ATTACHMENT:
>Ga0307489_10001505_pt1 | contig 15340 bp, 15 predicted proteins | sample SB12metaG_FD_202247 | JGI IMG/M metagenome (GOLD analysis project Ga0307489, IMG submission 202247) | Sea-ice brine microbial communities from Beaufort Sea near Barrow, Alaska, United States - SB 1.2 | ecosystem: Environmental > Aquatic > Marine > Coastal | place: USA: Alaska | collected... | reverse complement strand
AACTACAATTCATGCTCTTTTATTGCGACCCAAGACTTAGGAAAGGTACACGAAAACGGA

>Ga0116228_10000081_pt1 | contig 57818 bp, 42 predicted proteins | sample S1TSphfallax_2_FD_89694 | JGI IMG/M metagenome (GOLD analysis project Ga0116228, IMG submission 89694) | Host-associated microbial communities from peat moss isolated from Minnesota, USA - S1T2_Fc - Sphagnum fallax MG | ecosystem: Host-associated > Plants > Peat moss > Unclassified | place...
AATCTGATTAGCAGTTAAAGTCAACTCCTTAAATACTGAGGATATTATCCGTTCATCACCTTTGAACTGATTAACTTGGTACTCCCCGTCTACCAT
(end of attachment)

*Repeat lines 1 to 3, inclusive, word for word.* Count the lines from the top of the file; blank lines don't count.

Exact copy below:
>Ga0307489_10001505_pt1 | contig 15340 bp, 15 predicted proteins | sample SB12metaG_FD_202247 | JGI IMG/M metagenome (GOLD analysis project Ga0307489, IMG submission 202247) | Sea-ice brine microbial communities from Beaufort Sea near Barrow, Alaska, United States - SB 1.2 | ecosystem: Environmental > Aquatic > Marine > Coastal | place: USA: Alaska | collected... | reverse complement strand
AACTACAATTCATGCTCTTTTATTGCGACCCAAGACTTAGGAAAGGTACACGAAAACGGA

>Ga0116228_10000081_pt1 | contig 57818 bp, 42 predicted proteins | sample S1TSphfallax_2_FD_89694 | JGI IMG/M metagenome (GOLD analysis project Ga0116228, IMG submission 89694) | Host-associated microbial communities from peat moss isolated from Minnesota, USA - S1T2_Fc - Sphagnum fallax MG | ecosystem: Host-associated > Plants > Peat moss > Unclassified | place...